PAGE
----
As the summer starts winding down, it also brings the festival season to an end. Here in Chicago we have a lot of BIG festivals like Lolla and Pitchfork, as well as Ribfest and The World’s Biggest Block Party. Each neighborhood puts on their own festivals throughout the summer, and it seems like every day from May-September I hear about some new street festival that I need to check out. Sadly, I can’t make it to all of them. I generally stick to the ones that have some kind of pork food product in the title.
This weekend one of the final festivals of the year is being held just north of us, in the town of Woodstock, IL. I’ve never been there, but with the lineup they’ve secured it must be a pretty cool town. I agreed to go to a work function with Kari on the 25th, so I won’t be able to attend. If you haven’t secured your plans for Saturday, I would definitely recommend checking this out. Not only are the bands great, but there will be all sorts of food and fun to be had. And, it’s only $15. Music starts at 5 and ends at 2am.
I’m just gonna run down a list of some of the bands playing and insert audio or video clips where I can to give you an idea of the bands sound.
First and foremost, Ezra Furman is playing. This is worth the price of the ticket AND gas to get there if you need to drive. His newest record, The Year Of No Returning, has been number one on my list since it came out in February. He’s a unique songwriter and, even moreso, a unique performer. If you’ve never seen him before, $15 is probably the cheapest it will be for a while.
Cousin Dud is still relatively unknown band, but it won’t be for long. They just released their new full-length, Workinggirl’s Dud, a couple weeks ago. I saw them perform a little over a year ago and thought they did a really good job in a venue that didn’t deserve it.
One of my favorite surprises of the year has been Jon Drake & The Shakes album Dear Ulysses. The octet does a great job of blending different styles together to make indie rock not completely unlike Arcade Fire, but more fun. I’ve seen them live a couple of times, and Drake really pours himself into the performance. He’s a charismatic cat up there on stage, and he’s got a super talented band behind him.
That’s just three of the 20 bands Chrome Attic has put together for your listening enjoyment. On top of that there will be a pig roast, comedy shows, and a beer garden. All in all it should be a damn fine way to spend a Saturday.
For full details, check out the festivals website here.
I don’t usually preview the street festivals in Chicago. There are a bunch of reasons why, but two big ones are: Not all of the people that read this site are from Chicago, so why would they care. The other one is that there are SO MANY street festivals in this city! At least four or five every weekend in the summer. That’s great, but sometimes it’s tough to know which ones to go to. Do Division is a great one, Taste Of Lincoln and Ribfest have been good the past couple years, and Taste Of Randolph is certainly one of the best.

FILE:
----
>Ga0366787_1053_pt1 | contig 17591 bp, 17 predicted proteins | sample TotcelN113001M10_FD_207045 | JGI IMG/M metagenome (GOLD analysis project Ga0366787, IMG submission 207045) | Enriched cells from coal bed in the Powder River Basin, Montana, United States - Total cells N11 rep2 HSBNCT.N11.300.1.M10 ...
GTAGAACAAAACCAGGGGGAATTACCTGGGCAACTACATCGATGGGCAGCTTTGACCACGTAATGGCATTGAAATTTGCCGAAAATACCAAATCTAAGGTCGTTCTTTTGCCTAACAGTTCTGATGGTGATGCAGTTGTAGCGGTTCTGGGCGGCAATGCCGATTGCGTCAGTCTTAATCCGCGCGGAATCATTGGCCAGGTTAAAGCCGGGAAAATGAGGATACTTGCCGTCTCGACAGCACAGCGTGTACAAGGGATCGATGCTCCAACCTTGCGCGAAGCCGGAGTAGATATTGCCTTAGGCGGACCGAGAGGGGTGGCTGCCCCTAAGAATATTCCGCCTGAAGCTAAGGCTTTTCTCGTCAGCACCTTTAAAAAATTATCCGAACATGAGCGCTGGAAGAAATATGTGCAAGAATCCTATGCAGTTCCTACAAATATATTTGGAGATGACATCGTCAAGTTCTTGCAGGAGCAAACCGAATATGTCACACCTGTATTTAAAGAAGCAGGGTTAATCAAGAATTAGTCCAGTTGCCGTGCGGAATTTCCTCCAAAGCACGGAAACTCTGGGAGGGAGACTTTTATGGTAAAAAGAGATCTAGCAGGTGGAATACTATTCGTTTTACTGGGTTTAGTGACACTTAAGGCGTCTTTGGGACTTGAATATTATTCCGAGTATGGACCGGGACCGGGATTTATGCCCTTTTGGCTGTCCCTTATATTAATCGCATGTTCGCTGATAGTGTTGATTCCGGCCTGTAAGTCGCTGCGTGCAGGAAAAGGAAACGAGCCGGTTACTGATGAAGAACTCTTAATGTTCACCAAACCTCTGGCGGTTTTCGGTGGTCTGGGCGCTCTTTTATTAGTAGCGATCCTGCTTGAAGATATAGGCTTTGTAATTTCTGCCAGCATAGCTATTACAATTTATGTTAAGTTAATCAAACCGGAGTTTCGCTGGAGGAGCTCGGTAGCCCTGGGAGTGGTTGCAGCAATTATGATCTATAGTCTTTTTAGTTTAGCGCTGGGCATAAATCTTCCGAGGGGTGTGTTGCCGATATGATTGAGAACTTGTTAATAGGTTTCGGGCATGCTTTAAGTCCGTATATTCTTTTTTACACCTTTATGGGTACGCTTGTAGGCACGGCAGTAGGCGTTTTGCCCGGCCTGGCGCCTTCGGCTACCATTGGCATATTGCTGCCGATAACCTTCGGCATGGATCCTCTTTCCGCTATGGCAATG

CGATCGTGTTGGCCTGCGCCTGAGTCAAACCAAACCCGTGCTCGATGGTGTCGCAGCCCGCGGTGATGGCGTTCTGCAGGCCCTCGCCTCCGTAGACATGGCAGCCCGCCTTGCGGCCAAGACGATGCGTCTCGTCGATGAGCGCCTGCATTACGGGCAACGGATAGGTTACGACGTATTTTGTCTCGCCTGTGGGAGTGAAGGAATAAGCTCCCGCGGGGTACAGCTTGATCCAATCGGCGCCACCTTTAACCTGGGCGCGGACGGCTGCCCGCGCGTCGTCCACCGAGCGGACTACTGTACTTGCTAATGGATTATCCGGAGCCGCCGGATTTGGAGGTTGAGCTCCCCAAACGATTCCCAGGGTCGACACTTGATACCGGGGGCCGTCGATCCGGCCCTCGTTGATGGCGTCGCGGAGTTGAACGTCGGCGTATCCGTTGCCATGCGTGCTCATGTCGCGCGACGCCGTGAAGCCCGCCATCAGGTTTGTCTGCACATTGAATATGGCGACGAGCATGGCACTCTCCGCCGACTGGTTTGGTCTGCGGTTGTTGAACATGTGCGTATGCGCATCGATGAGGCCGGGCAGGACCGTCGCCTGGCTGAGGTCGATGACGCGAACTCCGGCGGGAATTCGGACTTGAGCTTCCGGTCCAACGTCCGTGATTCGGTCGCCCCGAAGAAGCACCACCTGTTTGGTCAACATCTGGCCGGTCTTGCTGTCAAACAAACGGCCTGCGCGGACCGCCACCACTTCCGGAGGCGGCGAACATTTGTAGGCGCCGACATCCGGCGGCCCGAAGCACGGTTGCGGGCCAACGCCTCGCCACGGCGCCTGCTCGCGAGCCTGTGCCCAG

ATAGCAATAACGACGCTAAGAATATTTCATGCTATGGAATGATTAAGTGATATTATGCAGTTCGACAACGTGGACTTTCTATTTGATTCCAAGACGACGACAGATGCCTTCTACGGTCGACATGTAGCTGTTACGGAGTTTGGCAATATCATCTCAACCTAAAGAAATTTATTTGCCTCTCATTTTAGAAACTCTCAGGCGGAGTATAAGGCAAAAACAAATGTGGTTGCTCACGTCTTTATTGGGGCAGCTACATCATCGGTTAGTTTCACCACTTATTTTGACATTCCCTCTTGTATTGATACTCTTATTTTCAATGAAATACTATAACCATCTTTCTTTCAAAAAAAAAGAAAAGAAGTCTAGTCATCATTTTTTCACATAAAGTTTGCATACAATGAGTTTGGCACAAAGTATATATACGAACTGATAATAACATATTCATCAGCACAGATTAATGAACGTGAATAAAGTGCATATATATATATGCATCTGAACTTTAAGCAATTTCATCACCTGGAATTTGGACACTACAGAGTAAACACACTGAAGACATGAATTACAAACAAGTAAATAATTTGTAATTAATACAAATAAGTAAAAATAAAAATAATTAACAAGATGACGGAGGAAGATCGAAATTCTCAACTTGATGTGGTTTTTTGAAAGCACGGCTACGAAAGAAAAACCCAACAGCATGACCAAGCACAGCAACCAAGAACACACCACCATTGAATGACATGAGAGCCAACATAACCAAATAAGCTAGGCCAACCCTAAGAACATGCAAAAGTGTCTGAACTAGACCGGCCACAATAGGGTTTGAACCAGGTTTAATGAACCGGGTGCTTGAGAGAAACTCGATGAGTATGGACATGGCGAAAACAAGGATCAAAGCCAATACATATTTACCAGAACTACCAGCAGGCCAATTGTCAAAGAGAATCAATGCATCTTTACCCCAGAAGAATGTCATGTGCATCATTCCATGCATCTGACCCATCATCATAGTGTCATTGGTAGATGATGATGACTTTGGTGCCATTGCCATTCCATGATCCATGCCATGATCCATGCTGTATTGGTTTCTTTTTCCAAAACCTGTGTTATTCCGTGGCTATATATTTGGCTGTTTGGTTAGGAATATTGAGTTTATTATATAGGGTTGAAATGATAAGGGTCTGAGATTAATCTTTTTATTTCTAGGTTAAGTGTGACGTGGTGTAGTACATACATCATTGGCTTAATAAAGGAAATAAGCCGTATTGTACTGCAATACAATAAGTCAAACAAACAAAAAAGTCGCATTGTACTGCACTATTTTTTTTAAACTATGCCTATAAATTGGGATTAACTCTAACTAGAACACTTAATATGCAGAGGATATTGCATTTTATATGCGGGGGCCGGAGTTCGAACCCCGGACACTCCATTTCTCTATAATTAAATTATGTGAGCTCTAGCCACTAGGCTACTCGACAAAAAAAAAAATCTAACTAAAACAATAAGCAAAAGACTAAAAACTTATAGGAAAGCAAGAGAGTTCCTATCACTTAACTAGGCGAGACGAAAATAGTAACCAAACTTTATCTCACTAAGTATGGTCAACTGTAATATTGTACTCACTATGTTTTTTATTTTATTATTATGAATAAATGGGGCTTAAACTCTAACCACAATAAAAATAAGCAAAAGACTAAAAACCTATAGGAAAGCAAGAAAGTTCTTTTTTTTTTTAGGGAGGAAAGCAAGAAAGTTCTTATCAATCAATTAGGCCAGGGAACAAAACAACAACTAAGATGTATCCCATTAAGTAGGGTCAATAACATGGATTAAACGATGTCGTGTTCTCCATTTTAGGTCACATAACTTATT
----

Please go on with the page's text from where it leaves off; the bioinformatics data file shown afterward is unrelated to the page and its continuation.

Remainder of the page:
This year there is an amazing lineup of musical talent that I wanted to just alert those that may be in the area over the next few days that this shouldn’t be missed.
Friday June 15th
The evening kicks off fast and furious at 6 with Those Darlins.
The real treat comes at the 8:30 slot on the West Stage as Los Campesinos! bring their dance-y Welsh jams back to the states. I’m on record as saying I didn’t think Hello Sadness lived up to the potential that Romance Is Boring promised, but it’s still a fun record to throw on. I will be missing this set, unfortunately, as I have tickets to see Aziz Ansari on Friday night.
Saturday June 16th
A couple really good Chicago bands play during the day, with Unicycle Loves You kicking the tires and lighting the fires at 1pm on the West Stage. Later, at 6:00 Right Now brings some sultry soul to what will already be a sizzling day on the East Stage, while over on the West, Empires takes the stage at 6:15 to show why they’re one of Chicago’s most popular rock bands. And the capper for the night is Mr. Black Crowes himself, Chris Robinson, on the West Stage with his new band The Chris Robinson Brotherhood. I imagine they probably play a lot of songs about how being married to Kate Hudson is like a really terrible romantic comedy, but I’ve seen The Black Crowes perform, and Robinson can bring the goods. If the band backing him up is any good, this should be a great night. Hopefully it won’t be too hot to handle.
Sunday June 17th
For Father’s Day the festival decided to make all dad’s happy by having one of my favorite Chicago acts close out the fest with the 8:30 slot. Ezra Furman currently sits atop my Top Ten Albums of 2012 list with his debut solo LP, and last year along with The Harpoons he put out another fine record called Mysterious Power. I’ve seen him a couple times, and his show is raw and powerful. He’s got some competition, though, because at 8 over on the West Stage America’s favorite bar band The Hold Steady will be rocking the night away.